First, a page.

• It’s not easy to get to Crystal Mountain. And given the temperatures in the highest reaches of the Himalayas, the destination is often obscured by the fog and clouds. In my case, our attempt to reach Crystal Mountain was thwarted by a late spring storm that forced us to return to Pokara.
     
  • What did I learn on the path to Crystal Mountain and what does it have to do with English language teaching in the 21st century?
     Set ambitious goals
     It taught me of the importance of setting and pursuing ambitious goals even if I don’t always achieve them. I set out to retrace Peter Matthieson’s epic trek to Crystal Mountain. I never reached the Land of Dolpo nor did I set eyes on Crystal Mountain. Yet, had I never set out for Crystal Mountain I certainly would never have come to know what I learned along the way. As professionals, it’s not so much about reaching a destination as it is about engaging in a journey of ongoing professional development. Don’t settle for what’s easy or familiar. Take the path that keeps you up-to-date in your professional knowledge and skills even though it may be difficult.
     Persist in important endeavors
     As I stated at the outset, we’re engaged in work of great consequence for our students and for society and the field of ELT continues to evolve. We must stay abreast of developments and do what we can to maintain the professional knowledge and skills we need to remain effective educators throughout our careers. Obtaining professional degrees and certification is not the end of our professional development but rather the starting point in a lifelong professional trek.
     Gauge our progress
    During our professional journey, it’s easy to become “focused on our feet,” and in doing so to fail to perceive our progress or recognize the changes in the professional landscape around us. Surveying our surroundings periodically, as I’ve attempted to do today, helps us measure our progress and recognize some of the changes in the English language teaching landscape.
    Recognize the challenges in your path
    We need to be alert to the changes and challenges that appear in our professional paths and I’ve identified what I believe to be four important ones.
     When you see what lies ahead, prepare for it
    Again, I’ve shared with you what I think lies ahead. In particular, I’m convinced teachers will need to acquire increased levels of assessment literacy and I’ve suggested some ways to accomplish this.
  • In closing, I salute you for your commitment to the important endeavor of teaching English to speakers of other languages. And I wish you well as we continue on the path to becoming the best teachers we can be.
  • “On the path to crystal mountain” a trek and elt in the 21st century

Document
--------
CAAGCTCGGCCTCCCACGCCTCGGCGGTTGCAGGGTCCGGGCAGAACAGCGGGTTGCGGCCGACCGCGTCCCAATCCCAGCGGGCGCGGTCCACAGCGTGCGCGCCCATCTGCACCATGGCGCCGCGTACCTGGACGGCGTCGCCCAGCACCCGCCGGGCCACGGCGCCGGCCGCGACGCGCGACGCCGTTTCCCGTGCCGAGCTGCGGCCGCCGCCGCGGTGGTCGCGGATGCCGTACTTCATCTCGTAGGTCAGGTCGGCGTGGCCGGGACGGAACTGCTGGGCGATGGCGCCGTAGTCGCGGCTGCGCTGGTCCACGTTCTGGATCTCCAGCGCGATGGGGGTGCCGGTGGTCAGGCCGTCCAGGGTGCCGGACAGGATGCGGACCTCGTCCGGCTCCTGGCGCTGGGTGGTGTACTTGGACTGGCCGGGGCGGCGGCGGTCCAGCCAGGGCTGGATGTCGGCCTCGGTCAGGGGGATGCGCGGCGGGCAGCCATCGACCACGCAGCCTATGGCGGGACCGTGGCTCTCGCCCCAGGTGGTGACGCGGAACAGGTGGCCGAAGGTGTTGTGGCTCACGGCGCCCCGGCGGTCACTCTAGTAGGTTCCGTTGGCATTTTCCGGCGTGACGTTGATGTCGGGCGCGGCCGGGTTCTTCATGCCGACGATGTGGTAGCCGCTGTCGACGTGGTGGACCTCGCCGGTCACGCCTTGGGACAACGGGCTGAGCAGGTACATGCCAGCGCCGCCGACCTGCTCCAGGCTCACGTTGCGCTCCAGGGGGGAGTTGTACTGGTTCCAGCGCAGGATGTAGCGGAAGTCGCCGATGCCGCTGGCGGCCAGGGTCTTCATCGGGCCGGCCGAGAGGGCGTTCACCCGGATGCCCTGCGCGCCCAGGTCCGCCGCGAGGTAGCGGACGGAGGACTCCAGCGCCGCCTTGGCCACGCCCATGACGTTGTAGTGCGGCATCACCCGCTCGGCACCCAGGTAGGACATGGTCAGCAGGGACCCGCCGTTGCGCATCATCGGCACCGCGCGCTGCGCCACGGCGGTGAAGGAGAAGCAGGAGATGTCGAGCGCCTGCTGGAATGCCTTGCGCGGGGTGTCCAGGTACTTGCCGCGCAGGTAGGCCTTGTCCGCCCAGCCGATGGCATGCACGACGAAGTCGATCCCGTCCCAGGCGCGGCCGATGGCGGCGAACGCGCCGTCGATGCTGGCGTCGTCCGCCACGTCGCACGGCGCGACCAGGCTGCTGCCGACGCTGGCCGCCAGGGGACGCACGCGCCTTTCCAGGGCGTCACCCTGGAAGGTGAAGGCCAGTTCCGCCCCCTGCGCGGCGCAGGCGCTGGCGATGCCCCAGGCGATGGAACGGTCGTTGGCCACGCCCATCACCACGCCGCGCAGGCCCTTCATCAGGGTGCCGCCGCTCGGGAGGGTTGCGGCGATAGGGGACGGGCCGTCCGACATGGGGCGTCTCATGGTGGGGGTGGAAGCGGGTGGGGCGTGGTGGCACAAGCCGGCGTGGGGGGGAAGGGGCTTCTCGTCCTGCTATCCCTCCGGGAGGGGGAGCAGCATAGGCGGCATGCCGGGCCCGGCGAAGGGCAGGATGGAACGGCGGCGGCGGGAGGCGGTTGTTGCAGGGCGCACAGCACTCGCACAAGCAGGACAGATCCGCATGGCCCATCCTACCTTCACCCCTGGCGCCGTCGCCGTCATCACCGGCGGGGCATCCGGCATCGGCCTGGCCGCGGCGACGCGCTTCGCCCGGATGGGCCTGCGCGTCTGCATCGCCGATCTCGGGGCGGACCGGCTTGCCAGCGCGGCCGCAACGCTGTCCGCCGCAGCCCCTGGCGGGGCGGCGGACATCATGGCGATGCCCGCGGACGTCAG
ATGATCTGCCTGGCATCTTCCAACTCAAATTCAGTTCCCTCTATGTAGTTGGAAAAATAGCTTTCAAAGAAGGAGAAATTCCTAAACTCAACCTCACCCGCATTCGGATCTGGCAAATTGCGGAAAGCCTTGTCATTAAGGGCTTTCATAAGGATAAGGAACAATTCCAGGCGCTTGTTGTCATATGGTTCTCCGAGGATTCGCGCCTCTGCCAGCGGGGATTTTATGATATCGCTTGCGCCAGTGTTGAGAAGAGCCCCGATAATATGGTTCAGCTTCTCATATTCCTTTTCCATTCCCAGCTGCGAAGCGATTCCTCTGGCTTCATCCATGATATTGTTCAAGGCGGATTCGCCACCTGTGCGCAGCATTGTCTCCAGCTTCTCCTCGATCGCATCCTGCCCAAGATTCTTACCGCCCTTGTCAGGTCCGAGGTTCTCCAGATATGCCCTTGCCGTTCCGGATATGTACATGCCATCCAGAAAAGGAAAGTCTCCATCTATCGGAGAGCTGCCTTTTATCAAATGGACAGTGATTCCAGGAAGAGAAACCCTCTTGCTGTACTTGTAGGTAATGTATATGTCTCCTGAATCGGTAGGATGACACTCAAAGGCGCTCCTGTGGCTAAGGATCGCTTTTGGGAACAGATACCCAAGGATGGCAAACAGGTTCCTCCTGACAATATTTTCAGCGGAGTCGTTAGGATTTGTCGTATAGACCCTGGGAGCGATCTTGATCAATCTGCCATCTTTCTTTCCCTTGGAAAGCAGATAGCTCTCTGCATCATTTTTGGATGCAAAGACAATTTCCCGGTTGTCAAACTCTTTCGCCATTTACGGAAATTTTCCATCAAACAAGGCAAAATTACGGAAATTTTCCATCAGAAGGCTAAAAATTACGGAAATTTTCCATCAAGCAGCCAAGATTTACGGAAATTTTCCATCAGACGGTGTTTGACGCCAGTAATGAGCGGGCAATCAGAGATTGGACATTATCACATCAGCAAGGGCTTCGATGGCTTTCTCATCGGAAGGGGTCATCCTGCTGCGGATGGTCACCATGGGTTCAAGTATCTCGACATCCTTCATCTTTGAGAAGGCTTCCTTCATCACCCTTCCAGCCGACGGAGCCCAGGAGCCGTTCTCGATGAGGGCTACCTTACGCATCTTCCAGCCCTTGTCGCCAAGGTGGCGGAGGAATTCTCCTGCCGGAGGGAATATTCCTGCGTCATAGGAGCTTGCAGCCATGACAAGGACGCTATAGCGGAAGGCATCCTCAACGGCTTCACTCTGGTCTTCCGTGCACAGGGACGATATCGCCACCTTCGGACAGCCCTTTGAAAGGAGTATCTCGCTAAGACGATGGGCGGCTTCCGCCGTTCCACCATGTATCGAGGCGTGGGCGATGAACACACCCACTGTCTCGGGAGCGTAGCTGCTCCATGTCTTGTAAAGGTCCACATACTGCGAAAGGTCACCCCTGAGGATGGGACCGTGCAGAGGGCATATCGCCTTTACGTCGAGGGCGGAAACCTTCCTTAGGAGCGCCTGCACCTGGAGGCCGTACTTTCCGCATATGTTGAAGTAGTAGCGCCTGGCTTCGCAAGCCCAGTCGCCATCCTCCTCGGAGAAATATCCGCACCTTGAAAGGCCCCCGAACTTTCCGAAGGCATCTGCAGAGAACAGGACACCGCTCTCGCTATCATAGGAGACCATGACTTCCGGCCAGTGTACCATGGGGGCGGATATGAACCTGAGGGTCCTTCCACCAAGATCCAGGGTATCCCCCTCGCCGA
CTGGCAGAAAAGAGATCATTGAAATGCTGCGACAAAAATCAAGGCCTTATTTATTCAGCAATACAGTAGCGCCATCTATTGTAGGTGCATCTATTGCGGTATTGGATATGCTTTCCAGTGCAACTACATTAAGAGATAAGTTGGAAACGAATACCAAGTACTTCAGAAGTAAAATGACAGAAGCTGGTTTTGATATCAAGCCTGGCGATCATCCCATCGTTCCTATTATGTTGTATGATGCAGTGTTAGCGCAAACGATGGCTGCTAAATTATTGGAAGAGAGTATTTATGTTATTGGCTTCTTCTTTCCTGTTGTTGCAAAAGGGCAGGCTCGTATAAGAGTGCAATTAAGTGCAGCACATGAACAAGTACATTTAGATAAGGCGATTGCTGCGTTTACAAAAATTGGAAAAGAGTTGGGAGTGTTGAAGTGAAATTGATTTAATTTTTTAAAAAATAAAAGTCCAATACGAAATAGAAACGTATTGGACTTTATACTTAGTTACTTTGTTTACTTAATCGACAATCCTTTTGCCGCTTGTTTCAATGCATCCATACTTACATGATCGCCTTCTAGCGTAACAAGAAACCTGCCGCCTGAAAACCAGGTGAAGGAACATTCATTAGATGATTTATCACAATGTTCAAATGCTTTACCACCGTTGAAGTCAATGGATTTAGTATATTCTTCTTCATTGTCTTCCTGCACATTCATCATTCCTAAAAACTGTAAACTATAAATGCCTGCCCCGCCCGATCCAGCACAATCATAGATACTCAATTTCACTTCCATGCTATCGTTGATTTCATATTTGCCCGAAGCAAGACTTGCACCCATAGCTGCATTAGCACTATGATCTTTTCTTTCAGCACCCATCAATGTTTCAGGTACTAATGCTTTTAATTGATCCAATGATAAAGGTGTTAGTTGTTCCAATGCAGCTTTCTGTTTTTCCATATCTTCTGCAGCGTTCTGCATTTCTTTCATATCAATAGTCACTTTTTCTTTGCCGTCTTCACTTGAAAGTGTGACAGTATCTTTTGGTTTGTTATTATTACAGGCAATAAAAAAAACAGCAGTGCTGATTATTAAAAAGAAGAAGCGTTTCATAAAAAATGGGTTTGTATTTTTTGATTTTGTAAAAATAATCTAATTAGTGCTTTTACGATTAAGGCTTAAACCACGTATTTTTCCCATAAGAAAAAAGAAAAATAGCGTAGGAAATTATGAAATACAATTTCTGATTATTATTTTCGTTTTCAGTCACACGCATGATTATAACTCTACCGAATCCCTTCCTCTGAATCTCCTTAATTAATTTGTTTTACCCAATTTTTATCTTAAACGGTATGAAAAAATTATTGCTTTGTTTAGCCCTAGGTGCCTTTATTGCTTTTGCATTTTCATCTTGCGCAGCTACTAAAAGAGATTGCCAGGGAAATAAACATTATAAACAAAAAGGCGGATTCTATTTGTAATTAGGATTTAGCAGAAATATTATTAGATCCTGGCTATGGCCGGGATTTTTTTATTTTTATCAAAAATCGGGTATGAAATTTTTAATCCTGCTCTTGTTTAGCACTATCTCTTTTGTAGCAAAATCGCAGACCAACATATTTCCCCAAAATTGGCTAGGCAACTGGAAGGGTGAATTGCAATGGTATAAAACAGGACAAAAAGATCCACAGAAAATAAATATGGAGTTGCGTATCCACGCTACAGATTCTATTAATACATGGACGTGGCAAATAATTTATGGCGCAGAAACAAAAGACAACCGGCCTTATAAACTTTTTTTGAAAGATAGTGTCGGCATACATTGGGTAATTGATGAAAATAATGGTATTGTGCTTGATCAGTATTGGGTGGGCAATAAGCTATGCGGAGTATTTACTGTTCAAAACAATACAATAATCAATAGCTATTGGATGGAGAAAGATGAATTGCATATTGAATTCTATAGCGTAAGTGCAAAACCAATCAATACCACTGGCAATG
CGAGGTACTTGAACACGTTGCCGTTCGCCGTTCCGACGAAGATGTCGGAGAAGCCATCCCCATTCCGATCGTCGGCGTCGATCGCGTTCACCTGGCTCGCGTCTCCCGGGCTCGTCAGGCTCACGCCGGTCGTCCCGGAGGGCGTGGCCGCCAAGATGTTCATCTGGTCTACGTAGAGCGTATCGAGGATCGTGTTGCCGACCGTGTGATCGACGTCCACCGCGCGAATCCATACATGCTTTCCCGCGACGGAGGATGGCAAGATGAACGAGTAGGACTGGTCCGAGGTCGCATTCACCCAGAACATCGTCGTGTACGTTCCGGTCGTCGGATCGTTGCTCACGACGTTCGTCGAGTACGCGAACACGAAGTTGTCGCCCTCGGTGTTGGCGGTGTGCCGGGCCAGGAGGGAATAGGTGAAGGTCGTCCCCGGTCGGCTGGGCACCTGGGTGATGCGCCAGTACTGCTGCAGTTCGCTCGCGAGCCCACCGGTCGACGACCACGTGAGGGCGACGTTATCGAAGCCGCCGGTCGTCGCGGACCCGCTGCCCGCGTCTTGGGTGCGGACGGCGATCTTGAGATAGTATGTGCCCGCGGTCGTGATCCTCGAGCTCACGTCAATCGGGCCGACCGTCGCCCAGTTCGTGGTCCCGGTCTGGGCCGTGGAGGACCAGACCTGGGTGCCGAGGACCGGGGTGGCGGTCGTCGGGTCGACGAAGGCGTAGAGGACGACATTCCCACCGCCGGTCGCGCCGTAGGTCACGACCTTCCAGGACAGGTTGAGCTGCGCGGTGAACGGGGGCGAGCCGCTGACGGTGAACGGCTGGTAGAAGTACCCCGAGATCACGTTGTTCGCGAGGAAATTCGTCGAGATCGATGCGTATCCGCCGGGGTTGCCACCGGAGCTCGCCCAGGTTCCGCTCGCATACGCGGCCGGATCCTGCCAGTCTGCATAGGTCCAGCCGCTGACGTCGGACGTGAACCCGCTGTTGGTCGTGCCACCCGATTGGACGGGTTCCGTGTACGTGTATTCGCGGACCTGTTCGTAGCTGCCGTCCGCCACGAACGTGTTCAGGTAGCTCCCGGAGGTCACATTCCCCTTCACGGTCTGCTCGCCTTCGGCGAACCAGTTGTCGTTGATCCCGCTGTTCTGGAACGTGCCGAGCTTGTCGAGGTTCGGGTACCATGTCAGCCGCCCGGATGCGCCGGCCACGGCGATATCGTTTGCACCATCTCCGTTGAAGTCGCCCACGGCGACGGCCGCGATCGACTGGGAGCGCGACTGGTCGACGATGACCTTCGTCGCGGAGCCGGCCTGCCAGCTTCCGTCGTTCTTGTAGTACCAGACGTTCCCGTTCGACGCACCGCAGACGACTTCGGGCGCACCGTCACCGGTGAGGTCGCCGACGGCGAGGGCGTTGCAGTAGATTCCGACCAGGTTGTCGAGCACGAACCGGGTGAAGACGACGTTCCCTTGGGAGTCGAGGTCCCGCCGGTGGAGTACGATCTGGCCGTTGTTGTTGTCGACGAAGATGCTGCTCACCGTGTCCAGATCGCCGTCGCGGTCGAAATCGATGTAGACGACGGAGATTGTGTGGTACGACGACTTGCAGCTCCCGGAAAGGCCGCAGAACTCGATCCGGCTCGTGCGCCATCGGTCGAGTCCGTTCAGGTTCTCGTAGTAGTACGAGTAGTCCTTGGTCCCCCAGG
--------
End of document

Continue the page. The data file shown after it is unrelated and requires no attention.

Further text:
1. 1. IMS for the Teachers of English Kaliningrad, Russia November 6-9, 2012 Stephen Stoynoff “On the path to Crystal Mountain”: A Trek and ELT in the 21st Century
    2. 2. September 28, 1973 “There are no roads west of Pokhara, Nepal, which is the last outpost of the modern world; in one day’s walk we are a century away.” The Snow Leopard (p. 21)
    3. 3. Annapurna One
    4. 4. Mountain Village
    5. 5. The trek can be a metaphor for our professional journey and for how we approach our work as language teachers  Underscore the significance of our endeavor  Acknowledge several important trends in the field of English Language Teaching  Identify the most important challenge ahead  Suggest how to respond to it
    6. 6. The significance of our endeavor  Affects billions of learners worldwide  Involves millions of teachers  Represents enormous investment of public and private resources  Has profound consequences for learners and society
    7. 7. Four recent developments with implications for language teachers  Consensus on what constitutes communicative language ability (CLA)  Adoption of standards-based curricula  Alignment of assessments with curricula  Development of assessments based on local circumstances and needs
    8. 8. Current conceptualization of second language (L2) ability  The prevailing view is L2 ability consists of linguistic and pragmatic knowledge and language use involves a set of multiple sub-competencies that interact in a particular language use situation.  What is less clear is how many factors are involved and how they are related to each other.  The idea of functional communicative ability emerged in the 1980s (Canale & Swain, 1980; Canale, 1983) based on earlier work by Hymes (1972) and Halliday (1973). Since its introduction, the construct has been elaborated and extended by many others (e.g., Bachman, 1990; Chapelle, Grabe, & Berns, 1997; Weir, 2005; and others).
    9. 9. The influence of the communicative language ability (CLA) perspective on L2 teaching  Lessons that emphasize a set of functions, situations, and the relative competence displayed by language users across a range of ability levels as exemplified by the CEFR (Council of Europe, 2001)  Lessons that emphasize the performance of relevant tasks in a language use situation (McNamara, 1996; Norris, 2002)  Lessons that emphasize the discourse that emerges from language users’ interaction in social contexts and the coconstruction of meaning that occurs (Chalhoub-Deville & Deville, 2005)
    10. 10. How do these theoretical developments benefit English language teachers?  They offer teachers a rational basis for selecting the content, tasks, and assessment procedures they use in their courses.  When teachers use theory and research findings to design language courses and construct assessments, they increase the likelihood of promoting learners’ CLA.